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Remembering Fmr. Minnesota Gov. Al Quie: A Republican From Another Time

Reports that Minnesota’s longtime former Rep. (1958-78) and onetime Gov. (1978-82) Al Quie died Aug. 18 just one month shy of his 100th birthday drew mixed reminiscences throughout the Gopher State.

To many, the good-natured, six-foot-three inch dairy farmer from Wheeling Township, Minnesota, was a congressman’s congressman who became his party’s premier point man on education and led fights to reduce federal controls over public schools. 

But to others, Quie (pronounced “kwee” and which translated from Norwegian means “pregnant heifer”) was a RINO (Republican In Name Only) who broke with his party and supported raising taxes while in the governor’s office. In 2010, Quie’s support of independent Tom Horner over Republican (and current House Majority Whip) Tom Emmer was considered a major factor in Emmer’s heartbreakingly close defeat.

Whatever one’s opinion of Quie, it was clear that Minnesotans certainly remembered him and mourned his passing.

A fourth-generation dairy farmer and grandson of Norwegian immigrants, Quie served in the U.S. Navy during World War II. Trained as a pilot, the young sailor earned his wings as the war was ending and never saw combat.  Returning home to the family farm, Quie also earned a degree from St. Olaf College.

Elected to the state Senate in 1954, Quie found himself in an unexpected situation four years later when Republican Rep. August Andresen died. The farmer-politician became the GOP nominee in the resulting special election, which was held at a time the farm economy was gloomy and angry Farm Belt voters were furious at the Republican administration of President Dwight Eisenhower and Secretary of Agriculture Ezra Taft Benson.

But, campaigning in his hot-rod airplane and on horseback, Quie caught voters’ imagination and won the special election over Democrat Gene Foley by 655 voters. He would never have trouble at the polls again.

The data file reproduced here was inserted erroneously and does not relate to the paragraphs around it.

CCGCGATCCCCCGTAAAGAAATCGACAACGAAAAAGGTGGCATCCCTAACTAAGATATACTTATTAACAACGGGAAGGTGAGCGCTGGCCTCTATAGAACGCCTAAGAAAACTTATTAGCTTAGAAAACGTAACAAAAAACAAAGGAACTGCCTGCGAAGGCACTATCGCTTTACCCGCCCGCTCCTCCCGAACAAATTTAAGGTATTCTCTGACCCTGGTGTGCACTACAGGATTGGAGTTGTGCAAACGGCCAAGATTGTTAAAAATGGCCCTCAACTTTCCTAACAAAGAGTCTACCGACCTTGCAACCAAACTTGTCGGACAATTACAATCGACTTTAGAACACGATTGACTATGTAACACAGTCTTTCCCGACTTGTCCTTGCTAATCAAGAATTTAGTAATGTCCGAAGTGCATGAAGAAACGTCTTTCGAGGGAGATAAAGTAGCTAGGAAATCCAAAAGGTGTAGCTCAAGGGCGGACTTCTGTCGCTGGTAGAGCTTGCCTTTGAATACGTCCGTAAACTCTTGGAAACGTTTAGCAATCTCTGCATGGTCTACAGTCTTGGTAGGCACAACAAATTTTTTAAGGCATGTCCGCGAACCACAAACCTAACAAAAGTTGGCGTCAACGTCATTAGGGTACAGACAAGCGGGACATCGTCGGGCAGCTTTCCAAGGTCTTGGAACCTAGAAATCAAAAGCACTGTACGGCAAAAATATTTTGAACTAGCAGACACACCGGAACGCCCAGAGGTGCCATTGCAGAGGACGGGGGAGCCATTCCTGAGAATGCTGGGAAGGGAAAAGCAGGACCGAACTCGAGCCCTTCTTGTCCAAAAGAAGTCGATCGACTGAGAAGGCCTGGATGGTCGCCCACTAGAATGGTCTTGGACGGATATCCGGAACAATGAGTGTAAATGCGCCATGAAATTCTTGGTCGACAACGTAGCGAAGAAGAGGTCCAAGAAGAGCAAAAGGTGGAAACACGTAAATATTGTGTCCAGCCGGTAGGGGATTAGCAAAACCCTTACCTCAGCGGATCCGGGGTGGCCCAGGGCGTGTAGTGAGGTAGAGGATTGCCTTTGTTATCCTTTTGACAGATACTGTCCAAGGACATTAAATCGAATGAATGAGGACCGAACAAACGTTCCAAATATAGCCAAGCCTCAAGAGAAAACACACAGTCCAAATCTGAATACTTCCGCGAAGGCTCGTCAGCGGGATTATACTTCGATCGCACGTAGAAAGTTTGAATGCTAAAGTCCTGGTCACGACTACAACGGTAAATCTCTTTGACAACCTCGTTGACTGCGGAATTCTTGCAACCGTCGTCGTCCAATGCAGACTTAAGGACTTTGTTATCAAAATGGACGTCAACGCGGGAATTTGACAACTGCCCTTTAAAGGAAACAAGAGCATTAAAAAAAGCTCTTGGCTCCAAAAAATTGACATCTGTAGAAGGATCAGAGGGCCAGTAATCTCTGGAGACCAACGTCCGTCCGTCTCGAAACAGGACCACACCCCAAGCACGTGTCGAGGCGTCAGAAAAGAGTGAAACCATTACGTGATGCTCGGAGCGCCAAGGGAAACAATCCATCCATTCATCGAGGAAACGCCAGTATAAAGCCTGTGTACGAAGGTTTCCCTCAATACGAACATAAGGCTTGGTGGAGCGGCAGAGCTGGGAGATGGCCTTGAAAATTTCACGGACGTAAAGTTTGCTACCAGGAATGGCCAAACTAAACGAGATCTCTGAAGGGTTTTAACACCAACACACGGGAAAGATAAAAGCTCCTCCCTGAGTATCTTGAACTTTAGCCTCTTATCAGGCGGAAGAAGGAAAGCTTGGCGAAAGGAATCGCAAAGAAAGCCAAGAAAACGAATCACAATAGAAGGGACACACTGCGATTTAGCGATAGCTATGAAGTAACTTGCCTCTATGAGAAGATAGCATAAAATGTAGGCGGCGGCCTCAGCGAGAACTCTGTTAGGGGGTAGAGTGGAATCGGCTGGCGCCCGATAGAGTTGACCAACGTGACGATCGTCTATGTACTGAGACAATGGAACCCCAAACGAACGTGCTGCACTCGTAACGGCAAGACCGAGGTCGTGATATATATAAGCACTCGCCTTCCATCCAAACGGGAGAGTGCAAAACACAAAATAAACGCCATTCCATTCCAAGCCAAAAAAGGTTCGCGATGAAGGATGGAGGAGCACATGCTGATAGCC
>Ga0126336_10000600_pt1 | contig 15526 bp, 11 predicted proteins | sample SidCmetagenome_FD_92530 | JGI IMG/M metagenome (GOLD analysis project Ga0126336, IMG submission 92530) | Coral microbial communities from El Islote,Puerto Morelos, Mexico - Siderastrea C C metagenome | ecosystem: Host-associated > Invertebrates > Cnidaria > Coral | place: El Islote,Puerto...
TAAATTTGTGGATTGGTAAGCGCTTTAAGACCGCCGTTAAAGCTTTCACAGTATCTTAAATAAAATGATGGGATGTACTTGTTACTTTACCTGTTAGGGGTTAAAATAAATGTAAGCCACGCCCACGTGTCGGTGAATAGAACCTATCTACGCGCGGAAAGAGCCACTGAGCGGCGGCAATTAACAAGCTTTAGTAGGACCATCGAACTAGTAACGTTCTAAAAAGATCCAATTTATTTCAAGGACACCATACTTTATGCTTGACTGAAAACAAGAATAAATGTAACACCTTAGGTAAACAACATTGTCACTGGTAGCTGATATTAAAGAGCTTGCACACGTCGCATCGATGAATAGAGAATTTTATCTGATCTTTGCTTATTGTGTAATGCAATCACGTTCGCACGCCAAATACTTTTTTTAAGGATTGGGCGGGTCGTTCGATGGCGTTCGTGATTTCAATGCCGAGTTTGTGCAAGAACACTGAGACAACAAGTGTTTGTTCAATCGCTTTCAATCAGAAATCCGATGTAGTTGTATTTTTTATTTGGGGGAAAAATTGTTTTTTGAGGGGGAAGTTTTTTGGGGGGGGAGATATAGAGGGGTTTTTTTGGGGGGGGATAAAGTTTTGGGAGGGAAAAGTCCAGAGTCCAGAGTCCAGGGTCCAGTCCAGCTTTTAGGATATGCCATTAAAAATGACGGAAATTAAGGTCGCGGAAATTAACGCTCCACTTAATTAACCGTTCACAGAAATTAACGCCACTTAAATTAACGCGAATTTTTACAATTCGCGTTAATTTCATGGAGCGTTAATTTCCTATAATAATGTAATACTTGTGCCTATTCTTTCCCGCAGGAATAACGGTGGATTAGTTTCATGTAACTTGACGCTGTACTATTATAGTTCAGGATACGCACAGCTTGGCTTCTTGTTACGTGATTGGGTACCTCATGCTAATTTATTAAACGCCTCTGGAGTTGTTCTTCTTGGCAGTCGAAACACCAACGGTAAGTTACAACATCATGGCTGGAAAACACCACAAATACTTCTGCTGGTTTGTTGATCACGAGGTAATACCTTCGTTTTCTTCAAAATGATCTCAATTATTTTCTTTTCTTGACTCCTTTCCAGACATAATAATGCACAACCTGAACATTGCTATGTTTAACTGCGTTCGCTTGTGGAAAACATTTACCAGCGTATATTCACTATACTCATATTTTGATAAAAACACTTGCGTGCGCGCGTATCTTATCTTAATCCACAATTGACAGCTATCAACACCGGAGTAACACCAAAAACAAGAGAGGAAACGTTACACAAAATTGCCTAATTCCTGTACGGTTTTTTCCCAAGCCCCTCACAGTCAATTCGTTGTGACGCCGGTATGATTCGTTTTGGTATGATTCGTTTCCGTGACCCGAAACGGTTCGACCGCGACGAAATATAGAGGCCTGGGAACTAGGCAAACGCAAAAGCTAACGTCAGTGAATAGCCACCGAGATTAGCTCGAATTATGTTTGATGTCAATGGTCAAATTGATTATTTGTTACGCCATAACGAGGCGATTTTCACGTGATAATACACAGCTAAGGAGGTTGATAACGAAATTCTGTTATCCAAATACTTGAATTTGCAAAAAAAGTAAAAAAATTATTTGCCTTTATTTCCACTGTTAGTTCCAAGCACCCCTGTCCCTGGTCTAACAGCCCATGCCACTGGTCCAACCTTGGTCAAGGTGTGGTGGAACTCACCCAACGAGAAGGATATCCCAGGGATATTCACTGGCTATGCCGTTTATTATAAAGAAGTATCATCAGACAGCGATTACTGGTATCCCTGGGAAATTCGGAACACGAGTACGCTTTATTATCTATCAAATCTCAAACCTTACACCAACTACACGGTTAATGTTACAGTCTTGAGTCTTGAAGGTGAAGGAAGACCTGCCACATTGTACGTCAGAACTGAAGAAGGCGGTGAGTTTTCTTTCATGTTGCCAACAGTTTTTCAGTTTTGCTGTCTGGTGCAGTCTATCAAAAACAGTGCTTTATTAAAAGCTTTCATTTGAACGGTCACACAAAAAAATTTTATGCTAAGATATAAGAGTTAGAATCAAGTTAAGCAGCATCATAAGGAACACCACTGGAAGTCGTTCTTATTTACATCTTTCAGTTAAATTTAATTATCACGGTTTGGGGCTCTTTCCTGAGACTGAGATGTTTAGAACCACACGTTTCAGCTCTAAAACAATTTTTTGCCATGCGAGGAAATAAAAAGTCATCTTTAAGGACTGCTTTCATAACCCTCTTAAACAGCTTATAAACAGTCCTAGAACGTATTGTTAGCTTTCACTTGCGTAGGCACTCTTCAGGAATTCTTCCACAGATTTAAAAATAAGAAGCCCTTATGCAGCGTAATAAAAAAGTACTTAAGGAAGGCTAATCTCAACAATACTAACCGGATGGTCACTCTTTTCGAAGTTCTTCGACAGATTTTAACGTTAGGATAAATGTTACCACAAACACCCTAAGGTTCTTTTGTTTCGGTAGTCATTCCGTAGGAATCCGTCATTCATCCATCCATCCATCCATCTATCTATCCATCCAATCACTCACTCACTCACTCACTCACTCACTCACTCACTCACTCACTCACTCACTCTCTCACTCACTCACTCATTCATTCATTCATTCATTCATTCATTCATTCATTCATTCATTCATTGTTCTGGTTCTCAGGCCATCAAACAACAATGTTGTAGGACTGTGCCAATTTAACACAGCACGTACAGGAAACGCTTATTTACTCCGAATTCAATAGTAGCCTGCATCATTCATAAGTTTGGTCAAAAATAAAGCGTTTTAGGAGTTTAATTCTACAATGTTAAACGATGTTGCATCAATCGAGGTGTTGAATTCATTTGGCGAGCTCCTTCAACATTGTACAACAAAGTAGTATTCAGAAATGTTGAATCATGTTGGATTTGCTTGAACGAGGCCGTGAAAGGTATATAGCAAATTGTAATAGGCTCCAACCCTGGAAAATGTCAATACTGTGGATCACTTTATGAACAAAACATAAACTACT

As a member of the House Education and Labor Committee, Quie became his party’s premier point man on education. In 1967, he led an effort to rewrite the Elementary and Secondary Education Act to shift much authority from the U.S. Office of Education [forerunner of the Department of Education] to the states.

“The Quie Amendment encountered vehement opposition from Catholic leaders, who feared it would jeopardize their participation in the program,” wrote Stephen Hess and David Broder in The Republican Establishment. “But Republicans thereafter teamed with some Democrats to accomplish part of their objective of increasing the authority of the states in the use and distribution of Federal education funds.”

Quie was also a formidable force in state Republican politics. As conservative backers of Arizona Sen. Barry Goldwater sought to take over the state GOP convention and deliver the national convention delegates to their candidate, Quie, fellow Rep. Clark MacGregor, and state party Chairman Bob Forsythe fought them off in a bloody convention battle and delivered 18 of 26 national convention votes to their favorite son: physician and former Rep. Walter Judd, famed for his vehement anti-communism while being a moderate on domestic issues.

By the late 1970s Quie’s dreams of being chairman of the House Agriculture or Education and Labor committees seemed to be just that — dreams that would never come true, since the prospects of a Republican House seemed to be a pipe dream.

In 1978, after two decades in Congress, Quie chose to run for governor and led Republicans to what they called the “Minnesota Miracle” — unseating Democratic Gov. Rudy Perpich and emerging triumphant in both a special election to choose the successor to Vice President Walter Mondale and the race to fill the other seat which had been held by the late Hubert Humphrey.

But Quie’s political joy was short-lived. Soon after taking office, he was hit with a far bigger deficit than initially expected. He worked with Democrats to balance the budget and finally agreed to a tax increase — which cost him dearly among fellow Republicans. In 1982, he chose not to seek reelection.

Although Minnesota Republicans did ban Quie from party activities for two years after he backed independent Horner for governor in 2010, any rancor faded as the former governor himself faded from politics. He became a leader in Prison Fellowship and in the Evangelical Lutheran Church of America, although he finally broke from it over the church’s support of same-sex marriage.

In his twilight days, Quie’s apostacies from his party went mostly unmentioned and people recalled things such as his visits from numerous friends in his assisted care facility and reading stories to his great-grandchildren. Politically, it is safe to say that Al Quie was a dedicated public servant and a Republican from another time. 

John Gizzi is chief political columnist and White House correspondent for Newsmax. For more of his reports, Go Here Now.​

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